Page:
DescriptionSYMPOSIUM; BODY-DEVICE INTERFACE INTERACTIONS - reasons you should know about mechanobiology.
Understanding how load is transferred from the prosthetic socket to the weight bearing structure, the skeleton, is still limited. Considerable efforts are therefore required to further optimise body-device interface design and reduce instances of discomfort and injury. One of the next frontiers in this area is the mechanobiology of body-device interactions. The aim of this symposium is to discuss in a multidisciplinary team from the researcher, user, and clinician perspective
(1) what is already known about body-device interface mechanobiology,
(2) where the most significant gaps in our understanding are, and
(3) how this information could benefit the design, prescription, and management of body-device interfacing technologies.
More specifically, an introduction to prosthesis-related tissue injuries will be given, which also discusses the reaction of skeletal muscle to prosthesis-related loading, as well as open challenges in the prosthetic interface system. Beside the risk for deformation-induced soft tissue injury, mechanical loading can also affect the vascular supply. Current results from oximetry studies will therefore be reviewed and the need for further research highlighted. Lastly, different approaches to postoperative treatments and shape capturing methods will be discussed from a clinical perspective, which have a direct influence on pressure distribution across the residual limb and therefore the mechanobiological environment.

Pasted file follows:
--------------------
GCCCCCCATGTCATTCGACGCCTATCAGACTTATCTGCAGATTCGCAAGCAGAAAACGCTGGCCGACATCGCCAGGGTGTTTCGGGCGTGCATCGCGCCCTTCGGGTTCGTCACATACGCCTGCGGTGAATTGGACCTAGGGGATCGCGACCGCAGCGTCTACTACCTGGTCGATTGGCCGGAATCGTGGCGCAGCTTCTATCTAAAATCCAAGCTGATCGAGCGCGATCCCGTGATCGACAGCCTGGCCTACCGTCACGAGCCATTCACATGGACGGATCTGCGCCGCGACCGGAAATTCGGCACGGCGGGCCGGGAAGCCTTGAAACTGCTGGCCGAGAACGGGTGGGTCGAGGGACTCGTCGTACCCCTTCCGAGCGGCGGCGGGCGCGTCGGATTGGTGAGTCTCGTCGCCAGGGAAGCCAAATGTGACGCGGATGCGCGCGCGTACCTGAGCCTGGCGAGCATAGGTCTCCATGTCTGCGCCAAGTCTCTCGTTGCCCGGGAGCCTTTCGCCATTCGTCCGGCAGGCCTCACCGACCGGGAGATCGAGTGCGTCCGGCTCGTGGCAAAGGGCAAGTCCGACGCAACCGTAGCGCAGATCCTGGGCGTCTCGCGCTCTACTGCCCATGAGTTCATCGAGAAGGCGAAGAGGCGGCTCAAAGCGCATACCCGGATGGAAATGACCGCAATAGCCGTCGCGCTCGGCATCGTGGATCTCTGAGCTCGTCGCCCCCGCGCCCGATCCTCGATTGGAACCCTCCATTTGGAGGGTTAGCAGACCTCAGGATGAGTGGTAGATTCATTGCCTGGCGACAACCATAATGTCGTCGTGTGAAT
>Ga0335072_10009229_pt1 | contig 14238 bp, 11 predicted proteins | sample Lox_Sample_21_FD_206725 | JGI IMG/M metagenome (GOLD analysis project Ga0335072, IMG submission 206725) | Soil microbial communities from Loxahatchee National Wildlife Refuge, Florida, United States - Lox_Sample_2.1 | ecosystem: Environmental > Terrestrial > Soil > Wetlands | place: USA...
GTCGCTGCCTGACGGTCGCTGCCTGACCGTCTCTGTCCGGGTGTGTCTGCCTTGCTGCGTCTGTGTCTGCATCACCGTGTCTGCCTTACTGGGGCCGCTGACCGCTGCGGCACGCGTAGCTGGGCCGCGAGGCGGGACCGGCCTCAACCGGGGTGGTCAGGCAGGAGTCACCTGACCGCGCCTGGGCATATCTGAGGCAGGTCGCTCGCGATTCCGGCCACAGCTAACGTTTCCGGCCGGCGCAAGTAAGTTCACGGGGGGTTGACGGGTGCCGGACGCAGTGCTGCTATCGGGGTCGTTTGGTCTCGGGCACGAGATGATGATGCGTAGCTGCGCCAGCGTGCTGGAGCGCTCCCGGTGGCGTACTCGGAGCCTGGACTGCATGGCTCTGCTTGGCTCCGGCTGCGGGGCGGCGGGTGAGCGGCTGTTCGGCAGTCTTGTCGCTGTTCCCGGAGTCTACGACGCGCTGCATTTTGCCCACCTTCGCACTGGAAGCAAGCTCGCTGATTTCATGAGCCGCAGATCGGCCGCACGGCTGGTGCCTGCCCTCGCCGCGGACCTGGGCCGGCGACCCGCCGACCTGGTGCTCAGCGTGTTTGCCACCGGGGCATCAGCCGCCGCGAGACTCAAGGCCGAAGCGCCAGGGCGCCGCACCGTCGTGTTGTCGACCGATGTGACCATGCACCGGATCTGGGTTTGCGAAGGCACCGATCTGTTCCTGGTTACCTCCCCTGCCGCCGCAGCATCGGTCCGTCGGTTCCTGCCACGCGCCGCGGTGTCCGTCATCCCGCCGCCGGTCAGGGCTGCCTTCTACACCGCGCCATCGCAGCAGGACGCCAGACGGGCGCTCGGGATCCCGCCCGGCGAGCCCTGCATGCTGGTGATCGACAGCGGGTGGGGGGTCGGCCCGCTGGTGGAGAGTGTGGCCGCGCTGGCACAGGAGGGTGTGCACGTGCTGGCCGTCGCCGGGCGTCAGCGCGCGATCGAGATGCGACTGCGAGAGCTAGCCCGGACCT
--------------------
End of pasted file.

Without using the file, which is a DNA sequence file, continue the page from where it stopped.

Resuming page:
The session will conclude with an interactive discussion between the panel members and the audience focussing on ways that mechanobiology can and should influence prosthetic design and decision making.
Statement of the objective/learning objectives
The aim of this symposium is to provide an understanding of the interplay between mechanics and biology within the residual limb, present current research methods to explore this relationship, and highlight the importance of considering mechanobiology for creating a successful prosthesis-limb interface.
|Period||25 Apr 2023|
|Degree of Recognition||International|
- tissue behaviour
- tissue mechanics
- body/device interface